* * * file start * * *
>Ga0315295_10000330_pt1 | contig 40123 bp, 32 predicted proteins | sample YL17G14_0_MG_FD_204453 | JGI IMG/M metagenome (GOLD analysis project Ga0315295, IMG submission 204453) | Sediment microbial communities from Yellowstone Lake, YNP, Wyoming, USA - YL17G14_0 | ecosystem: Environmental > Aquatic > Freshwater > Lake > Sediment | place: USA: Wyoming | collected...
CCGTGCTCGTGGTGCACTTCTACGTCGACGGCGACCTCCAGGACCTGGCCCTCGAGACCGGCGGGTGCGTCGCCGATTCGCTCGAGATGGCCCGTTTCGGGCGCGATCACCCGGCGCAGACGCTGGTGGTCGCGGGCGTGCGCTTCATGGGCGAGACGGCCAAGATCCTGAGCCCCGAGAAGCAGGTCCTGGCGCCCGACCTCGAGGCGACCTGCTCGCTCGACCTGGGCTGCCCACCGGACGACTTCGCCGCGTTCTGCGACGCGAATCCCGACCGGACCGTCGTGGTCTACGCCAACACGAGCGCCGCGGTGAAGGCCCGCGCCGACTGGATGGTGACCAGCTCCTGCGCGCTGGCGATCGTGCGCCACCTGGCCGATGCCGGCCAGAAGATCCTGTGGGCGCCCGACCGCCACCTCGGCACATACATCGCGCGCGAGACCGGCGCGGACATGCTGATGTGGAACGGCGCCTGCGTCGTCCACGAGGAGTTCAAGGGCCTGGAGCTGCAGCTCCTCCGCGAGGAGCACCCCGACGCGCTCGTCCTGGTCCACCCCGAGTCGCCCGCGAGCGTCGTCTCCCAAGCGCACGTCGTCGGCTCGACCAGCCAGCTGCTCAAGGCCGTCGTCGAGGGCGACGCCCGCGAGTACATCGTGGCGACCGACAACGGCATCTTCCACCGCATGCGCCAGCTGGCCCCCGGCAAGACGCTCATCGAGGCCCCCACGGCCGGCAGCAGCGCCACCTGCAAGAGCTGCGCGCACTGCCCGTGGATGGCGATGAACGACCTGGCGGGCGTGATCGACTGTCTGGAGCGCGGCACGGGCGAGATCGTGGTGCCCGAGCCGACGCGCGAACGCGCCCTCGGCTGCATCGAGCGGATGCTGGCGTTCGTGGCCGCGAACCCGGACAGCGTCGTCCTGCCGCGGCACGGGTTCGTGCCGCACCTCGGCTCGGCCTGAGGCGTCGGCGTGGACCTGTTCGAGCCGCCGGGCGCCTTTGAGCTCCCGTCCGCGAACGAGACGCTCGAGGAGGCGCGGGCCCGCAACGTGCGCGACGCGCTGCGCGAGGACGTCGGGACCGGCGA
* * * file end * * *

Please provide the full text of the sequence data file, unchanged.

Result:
>Ga0315295_10000330_pt1 | contig 40123 bp, 32 predicted proteins | sample YL17G14_0_MG_FD_204453 | JGI IMG/M metagenome (GOLD analysis project Ga0315295, IMG submission 204453) | Sediment microbial communities from Yellowstone Lake, YNP, Wyoming, USA - YL17G14_0 | ecosystem: Environmental > Aquatic > Freshwater > Lake > Sediment | place: USA: Wyoming | collected...
CCGTGCTCGTGGTGCACTTCTACGTCGACGGCGACCTCCAGGACCTGGCCCTCGAGACCGGCGGGTGCGTCGCCGATTCGCTCGAGATGGCCCGTTTCGGGCGCGATCACCCGGCGCAGACGCTGGTGGTCGCGGGCGTGCGCTTCATGGGCGAGACGGCCAAGATCCTGAGCCCCGAGAAGCAGGTCCTGGCGCCCGACCTCGAGGCGACCTGCTCGCTCGACCTGGGCTGCCCACCGGACGACTTCGCCGCGTTCTGCGACGCGAATCCCGACCGGACCGTCGTGGTCTACGCCAACACGAGCGCCGCGGTGAAGGCCCGCGCCGACTGGATGGTGACCAGCTCCTGCGCGCTGGCGATCGTGCGCCACCTGGCCGATGCCGGCCAGAAGATCCTGTGGGCGCCCGACCGCCACCTCGGCACATACATCGCGCGCGAGACCGGCGCGGACATGCTGATGTGGAACGGCGCCTGCGTCGTCCACGAGGAGTTCAAGGGCCTGGAGCTGCAGCTCCTCCGCGAGGAGCACCCCGACGCGCTCGTCCTGGTCCACCCCGAGTCGCCCGCGAGCGTCGTCTCCCAAGCGCACGTCGTCGGCTCGACCAGCCAGCTGCTCAAGGCCGTCGTCGAGGGCGACGCCCGCGAGTACATCGTGGCGACCGACAACGGCATCTTCCACCGCATGCGCCAGCTGGCCCCCGGCAAGACGCTCATCGAGGCCCCCACGGCCGGCAGCAGCGCCACCTGCAAGAGCTGCGCGCACTGCCCGTGGATGGCGATGAACGACCTGGCGGGCGTGATCGACTGTCTGGAGCGCGGCACGGGCGAGATCGTGGTGCCCGAGCCGACGCGCGAACGCGCCCTCGGCTGCATCGAGCGGATGCTGGCGTTCGTGGCCGCGAACCCGGACAGCGTCGTCCTGCCGCGGCACGGGTTCGTGCCGCACCTCGGCTCGGCCTGAGGCGTCGGCGTGGACCTGTTCGAGCCGCCGGGCGCCTTTGAGCTCCCGTCCGCGAACGAGACGCTCGAGGAGGCGCGGGCCCGCAACGTGCGCGACGCGCTGCGCGAGGACGTCGGGACCGGCGA